[blfs-support] ALSA and No Sound
bruce.dubbs at gmail.com
Fri Dec 20 11:36:47 PST 2013
Dan McGhee wrote:
>> Yes, I have, Bruce. I physically have two sound devices. One is HDMI and
>> the other, whose chip I can't identify, runs with the Azalia Controller
>> so employs snd_hda_intel. `aplay -L` gives me nine devices. In addition
>> to "null" and the HDMI, it tells me
>>> HD-Audio Generic, 92HD91BXX Analog
>>> Default Audio Device
>> Then it proceeds to give me six more devices all associated with
>> CARD=Generic from "front" through all the combinations from surround 4.0
>> to 7.1. I have used
>> speaker-test -D<name of option>:Generic -c [1-6] with the same results:
>>> speaker-test 22.214.171.124
>>> Playback device is surround41:Generic
>>> Stream parameters are 48000Hz, S16_LE, 1 channels
>>> Using 16 octaves of pink noise
>>> Broken configuration for playback: no configurations available:
>>> Invalid argument
>>> Setting of hwparams failed: Invalid argument
>> Of course, the report isn't just limited to 1 channel all the time. It
>> depends on what I pass with the -c option.
>> I thought I'd wait to run "alsaconf" until after my testing was
>> satisfactory. But maybe I should run it sooner.
> BTW, Bruce. I'm thinking that pulseaudio may pass the new pin mapping to
> the player. When I get pulse audio installed, I'm going to try this
> using aplayer rather then `speaker-test.`
> What I discovered when I ran hda-jack-retask is that I have a number of
> "not connected" pins. I found a script called "alsa-info.sh" which gives
> more info than you ever wanted to know about your sound system and found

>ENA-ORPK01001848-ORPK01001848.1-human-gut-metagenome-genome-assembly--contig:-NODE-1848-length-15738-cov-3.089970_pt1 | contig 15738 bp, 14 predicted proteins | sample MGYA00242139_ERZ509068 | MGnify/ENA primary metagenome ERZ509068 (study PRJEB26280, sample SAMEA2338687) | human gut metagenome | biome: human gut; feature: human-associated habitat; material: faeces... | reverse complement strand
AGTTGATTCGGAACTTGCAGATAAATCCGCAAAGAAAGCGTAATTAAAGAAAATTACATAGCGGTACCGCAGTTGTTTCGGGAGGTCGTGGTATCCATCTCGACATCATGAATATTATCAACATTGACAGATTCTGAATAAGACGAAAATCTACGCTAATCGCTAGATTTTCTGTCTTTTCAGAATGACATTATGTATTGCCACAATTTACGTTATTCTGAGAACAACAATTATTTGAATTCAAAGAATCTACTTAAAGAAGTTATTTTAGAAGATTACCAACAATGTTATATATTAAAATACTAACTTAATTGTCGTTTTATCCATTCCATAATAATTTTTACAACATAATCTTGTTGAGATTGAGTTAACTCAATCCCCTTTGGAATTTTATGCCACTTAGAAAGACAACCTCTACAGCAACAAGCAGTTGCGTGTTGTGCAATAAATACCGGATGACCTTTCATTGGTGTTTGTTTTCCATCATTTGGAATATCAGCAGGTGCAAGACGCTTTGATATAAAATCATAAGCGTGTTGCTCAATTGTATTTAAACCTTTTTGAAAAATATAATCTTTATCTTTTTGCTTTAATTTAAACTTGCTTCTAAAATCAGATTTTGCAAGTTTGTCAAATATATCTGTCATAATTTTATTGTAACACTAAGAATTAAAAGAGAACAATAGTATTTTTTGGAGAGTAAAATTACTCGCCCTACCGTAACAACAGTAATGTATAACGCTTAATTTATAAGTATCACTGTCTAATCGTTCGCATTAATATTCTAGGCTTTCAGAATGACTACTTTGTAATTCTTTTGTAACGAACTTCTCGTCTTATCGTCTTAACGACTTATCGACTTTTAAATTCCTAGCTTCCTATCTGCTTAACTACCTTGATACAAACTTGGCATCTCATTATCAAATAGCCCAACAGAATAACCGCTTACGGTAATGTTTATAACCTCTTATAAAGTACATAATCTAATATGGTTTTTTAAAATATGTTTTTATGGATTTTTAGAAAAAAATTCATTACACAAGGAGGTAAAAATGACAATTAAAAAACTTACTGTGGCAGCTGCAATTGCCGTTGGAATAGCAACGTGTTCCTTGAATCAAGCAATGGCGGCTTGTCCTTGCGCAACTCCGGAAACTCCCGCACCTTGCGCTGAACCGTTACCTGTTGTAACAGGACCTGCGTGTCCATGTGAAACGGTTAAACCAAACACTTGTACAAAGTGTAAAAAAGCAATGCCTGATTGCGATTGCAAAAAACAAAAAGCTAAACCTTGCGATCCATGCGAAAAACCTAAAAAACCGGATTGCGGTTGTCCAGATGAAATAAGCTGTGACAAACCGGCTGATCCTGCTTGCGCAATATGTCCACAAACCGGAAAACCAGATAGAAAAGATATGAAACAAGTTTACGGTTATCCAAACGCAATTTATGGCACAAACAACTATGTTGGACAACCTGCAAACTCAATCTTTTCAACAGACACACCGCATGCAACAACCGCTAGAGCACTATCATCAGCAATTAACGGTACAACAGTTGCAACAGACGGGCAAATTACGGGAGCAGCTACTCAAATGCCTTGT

> that the pins that I need are all mapped to the same memory location.
> What that translates to human understanding I don't know. It just seems
> that 6 different pins should be mapped to different locations. These
> pins for example 0xfd are also those indicated "not connected."
Can you please trim your responses.
I've had issues over the years getting alsa to play. It's always a
configuration problem for me. The first step is to use alsamixer and
make sure nothing is muted and the volumes are maxed out (for all
devices). Another seemingly obvious thing is to make sure the speakers
are connected with power and, if they have on/off or volume switches,
make sure they are on and the volume is up. I'm sure that's not your
problem, but it is a basic step sometimes forgotten.
Another thing to check is permissions of sound devices. Mine are:
$ ll /dev |grep audio
crw-rw---- 1 root audio 14, 12 Jul 26 19:14 adsp
crw-rw---- 1 root audio 14, 4 Jul 26 19:14 audio
crw-rw---- 1 root audio 14, 3 Jul 26 19:14 dsp
crw-rw---- 1 root audio 14, 0 Jul 26 19:14 mixer
crw-rw---- 1 root audio 14, 1 Jul 26 19:14 sequencer
crw-rw---- 1 root audio 14, 8 Jul 26 19:14 sequencer2
Make sure you have permissions to write to the device.
Another test to use is:
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